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Mr. Omid Hariri
Mentor: Dr. Paul Micevych
Title: A Membrane Estrogen Receptor Mediates Intracellular Calcium Release in Hypothalamic Neurons and Astrocytes

Omid is a fourth year Neurocience major and first year graduate student in the Department of Neurobiology. He is conducting his graduate studies in the laboratory of Dr. Paul Micevych. An essential question in the current field of neurobiology is how sex steroids affect the Central Nervous System (CNS). This question has recently gathered a great attention because of the global actions of estrogen on brain functions such as: neuroprotection, perception, response to pain and the regulation of food intake. The goal of Omid’s project is to understand estrogen induced signaling process in behaviorally relevant opioid circuits.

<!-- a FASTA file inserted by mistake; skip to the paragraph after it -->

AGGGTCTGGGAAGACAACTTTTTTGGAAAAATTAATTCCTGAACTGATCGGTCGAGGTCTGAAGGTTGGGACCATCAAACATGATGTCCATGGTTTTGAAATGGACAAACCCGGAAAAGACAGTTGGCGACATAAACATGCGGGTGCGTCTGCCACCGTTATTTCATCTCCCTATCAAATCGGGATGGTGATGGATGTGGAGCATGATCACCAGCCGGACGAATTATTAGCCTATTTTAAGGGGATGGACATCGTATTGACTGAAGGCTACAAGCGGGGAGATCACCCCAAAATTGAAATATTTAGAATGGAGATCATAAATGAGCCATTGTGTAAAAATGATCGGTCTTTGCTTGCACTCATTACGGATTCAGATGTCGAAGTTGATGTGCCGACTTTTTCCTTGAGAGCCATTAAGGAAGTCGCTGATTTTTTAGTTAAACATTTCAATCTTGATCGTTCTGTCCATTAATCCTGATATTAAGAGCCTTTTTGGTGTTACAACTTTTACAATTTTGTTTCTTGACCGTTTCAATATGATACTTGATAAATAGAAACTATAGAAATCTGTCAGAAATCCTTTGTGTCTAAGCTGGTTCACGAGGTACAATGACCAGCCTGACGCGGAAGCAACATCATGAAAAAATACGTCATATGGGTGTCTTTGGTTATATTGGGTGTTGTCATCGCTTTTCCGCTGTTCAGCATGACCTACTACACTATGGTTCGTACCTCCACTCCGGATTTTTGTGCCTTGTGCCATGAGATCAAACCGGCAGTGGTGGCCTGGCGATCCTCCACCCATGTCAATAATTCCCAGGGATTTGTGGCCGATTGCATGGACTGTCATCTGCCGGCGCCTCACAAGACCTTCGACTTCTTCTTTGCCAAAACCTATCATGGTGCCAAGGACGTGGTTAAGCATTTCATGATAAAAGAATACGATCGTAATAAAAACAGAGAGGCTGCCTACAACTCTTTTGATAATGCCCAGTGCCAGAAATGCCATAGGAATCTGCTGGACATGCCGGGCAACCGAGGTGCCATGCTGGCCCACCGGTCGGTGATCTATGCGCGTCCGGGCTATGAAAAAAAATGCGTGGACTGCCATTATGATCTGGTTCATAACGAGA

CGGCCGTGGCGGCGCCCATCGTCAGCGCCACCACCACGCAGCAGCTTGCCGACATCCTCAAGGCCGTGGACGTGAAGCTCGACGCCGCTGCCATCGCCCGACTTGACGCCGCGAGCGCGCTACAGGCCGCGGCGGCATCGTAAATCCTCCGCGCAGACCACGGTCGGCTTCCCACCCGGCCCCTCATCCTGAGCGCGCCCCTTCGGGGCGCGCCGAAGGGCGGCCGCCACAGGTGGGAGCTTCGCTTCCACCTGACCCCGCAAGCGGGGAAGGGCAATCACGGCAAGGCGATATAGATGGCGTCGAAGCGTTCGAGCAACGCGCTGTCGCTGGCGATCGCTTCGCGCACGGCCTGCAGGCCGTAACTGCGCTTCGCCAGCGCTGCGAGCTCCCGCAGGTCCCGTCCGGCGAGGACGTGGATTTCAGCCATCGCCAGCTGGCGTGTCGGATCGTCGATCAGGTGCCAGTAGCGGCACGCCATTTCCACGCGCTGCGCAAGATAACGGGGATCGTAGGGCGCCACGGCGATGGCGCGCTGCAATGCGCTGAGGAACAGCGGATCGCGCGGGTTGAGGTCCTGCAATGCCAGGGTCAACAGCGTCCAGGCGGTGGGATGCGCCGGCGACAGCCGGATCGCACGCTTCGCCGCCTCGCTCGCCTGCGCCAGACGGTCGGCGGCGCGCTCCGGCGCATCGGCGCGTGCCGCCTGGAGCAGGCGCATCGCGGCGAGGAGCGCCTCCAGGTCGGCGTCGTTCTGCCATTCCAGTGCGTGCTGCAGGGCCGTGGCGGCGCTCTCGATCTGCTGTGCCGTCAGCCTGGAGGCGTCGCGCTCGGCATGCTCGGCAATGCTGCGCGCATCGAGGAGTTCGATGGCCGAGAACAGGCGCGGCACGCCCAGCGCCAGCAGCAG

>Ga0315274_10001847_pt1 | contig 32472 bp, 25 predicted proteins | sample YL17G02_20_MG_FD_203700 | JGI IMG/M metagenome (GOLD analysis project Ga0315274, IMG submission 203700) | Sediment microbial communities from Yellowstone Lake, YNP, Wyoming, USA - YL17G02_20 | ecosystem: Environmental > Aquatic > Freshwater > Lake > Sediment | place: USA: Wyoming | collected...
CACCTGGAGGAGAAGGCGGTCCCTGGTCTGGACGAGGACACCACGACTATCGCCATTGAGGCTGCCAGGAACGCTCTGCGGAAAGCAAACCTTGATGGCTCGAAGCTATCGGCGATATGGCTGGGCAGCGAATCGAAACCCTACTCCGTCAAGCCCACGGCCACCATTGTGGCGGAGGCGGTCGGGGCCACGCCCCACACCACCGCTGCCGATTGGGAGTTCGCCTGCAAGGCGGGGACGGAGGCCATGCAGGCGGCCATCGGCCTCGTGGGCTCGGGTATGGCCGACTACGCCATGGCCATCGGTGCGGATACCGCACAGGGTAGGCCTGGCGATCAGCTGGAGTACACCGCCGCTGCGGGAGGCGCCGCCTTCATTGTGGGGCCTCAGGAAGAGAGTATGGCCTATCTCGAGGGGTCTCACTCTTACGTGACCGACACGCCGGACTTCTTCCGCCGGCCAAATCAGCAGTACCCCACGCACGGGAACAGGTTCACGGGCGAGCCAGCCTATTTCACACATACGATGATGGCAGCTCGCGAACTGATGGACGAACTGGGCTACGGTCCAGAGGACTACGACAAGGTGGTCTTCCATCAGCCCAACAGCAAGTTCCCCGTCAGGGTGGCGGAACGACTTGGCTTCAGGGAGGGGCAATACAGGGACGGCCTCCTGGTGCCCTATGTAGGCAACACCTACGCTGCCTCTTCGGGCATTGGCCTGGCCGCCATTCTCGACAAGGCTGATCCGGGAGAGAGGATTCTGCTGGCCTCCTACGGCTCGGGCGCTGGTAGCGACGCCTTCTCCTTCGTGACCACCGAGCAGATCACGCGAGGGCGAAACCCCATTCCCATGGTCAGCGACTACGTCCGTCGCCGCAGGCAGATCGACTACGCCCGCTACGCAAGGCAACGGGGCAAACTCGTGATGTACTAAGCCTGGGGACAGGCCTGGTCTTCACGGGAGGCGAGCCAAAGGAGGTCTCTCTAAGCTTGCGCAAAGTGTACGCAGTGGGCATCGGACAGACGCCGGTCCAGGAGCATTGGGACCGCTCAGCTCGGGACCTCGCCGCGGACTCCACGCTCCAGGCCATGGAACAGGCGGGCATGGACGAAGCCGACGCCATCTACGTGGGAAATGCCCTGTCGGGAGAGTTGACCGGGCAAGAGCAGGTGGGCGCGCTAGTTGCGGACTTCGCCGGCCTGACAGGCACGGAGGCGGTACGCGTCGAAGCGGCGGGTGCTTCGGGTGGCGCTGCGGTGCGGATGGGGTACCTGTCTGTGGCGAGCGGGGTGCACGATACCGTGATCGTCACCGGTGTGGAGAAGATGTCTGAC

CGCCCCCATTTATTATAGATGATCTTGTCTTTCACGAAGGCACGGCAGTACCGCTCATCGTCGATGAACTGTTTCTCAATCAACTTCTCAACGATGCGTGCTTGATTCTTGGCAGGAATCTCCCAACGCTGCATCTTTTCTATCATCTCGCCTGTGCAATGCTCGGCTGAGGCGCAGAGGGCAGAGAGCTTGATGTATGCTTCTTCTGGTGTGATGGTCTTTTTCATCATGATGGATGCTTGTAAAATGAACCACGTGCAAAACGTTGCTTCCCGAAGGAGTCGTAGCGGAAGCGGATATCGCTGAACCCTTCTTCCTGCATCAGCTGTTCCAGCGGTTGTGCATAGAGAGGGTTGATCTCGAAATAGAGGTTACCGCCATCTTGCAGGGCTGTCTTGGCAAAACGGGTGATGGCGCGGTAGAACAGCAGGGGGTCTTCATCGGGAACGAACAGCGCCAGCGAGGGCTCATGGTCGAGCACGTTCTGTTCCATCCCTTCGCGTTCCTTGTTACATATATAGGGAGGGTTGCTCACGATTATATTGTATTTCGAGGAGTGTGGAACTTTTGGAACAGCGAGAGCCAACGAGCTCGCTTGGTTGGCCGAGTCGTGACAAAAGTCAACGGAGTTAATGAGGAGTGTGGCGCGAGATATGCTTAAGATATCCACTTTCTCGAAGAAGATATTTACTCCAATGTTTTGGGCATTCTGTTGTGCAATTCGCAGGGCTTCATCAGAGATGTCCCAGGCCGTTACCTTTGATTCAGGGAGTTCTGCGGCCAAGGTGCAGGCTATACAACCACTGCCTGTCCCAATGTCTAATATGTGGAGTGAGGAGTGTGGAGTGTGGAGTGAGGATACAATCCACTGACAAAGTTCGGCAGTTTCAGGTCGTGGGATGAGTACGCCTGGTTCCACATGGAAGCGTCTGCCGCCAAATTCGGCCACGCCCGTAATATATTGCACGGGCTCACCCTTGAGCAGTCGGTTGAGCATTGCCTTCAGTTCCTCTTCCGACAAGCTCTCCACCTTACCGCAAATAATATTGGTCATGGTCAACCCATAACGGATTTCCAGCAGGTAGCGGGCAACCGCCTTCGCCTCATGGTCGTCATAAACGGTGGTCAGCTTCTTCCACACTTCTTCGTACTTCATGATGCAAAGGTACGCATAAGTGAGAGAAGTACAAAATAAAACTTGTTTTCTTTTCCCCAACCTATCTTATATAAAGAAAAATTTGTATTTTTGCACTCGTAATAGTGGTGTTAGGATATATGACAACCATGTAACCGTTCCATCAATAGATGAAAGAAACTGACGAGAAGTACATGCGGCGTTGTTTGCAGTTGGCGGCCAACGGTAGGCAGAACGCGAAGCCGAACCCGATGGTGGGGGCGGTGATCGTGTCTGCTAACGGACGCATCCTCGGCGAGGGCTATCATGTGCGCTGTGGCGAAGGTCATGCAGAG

Membrane associated ERα appear to directly activate mGluR 1a (Boulware. Based on the activation of mGluR 1a by estrogen, receptor stimulates phospholipase C (PLC). Eventually two intracellular messenger, inositol1,4,5-trisphosphate (IP 3) and diacylglycerol (DAG) that are produced when PI 4,5-bisphosphate [PI(4,5)P 2] is hydrolyzed by the activated PLC. IP 3 diffuses through cytosol and release Ca 2+ from endoplasmic reticulum by binding to and opening IP 3-gated Ca 2+-release channels in the endoplasmic reticulum membrane. Diacylglycerol stays in the plasma membrane and together with phosphatidylserine and Ca 2+ help to activate the enzyme protein Kinase C (PKC), leading to phosphorylation of cAMP responsive element (CRE)-binding protein (CREB) and regulation of transcription. Omid’s goal is to define the proximal signaling cascade in NPY cells that initiate this behavioral cascade. Subsequent experiments will determine [Ca 2+] to study the hypothesis responsible for mediating activation of NPY neuron in the arcuate nucleus. Upon obtaining his Master Degree from UCLA, Omid plans to attend medical school. He thanks all the members of the Micevych lab for their guidance and support.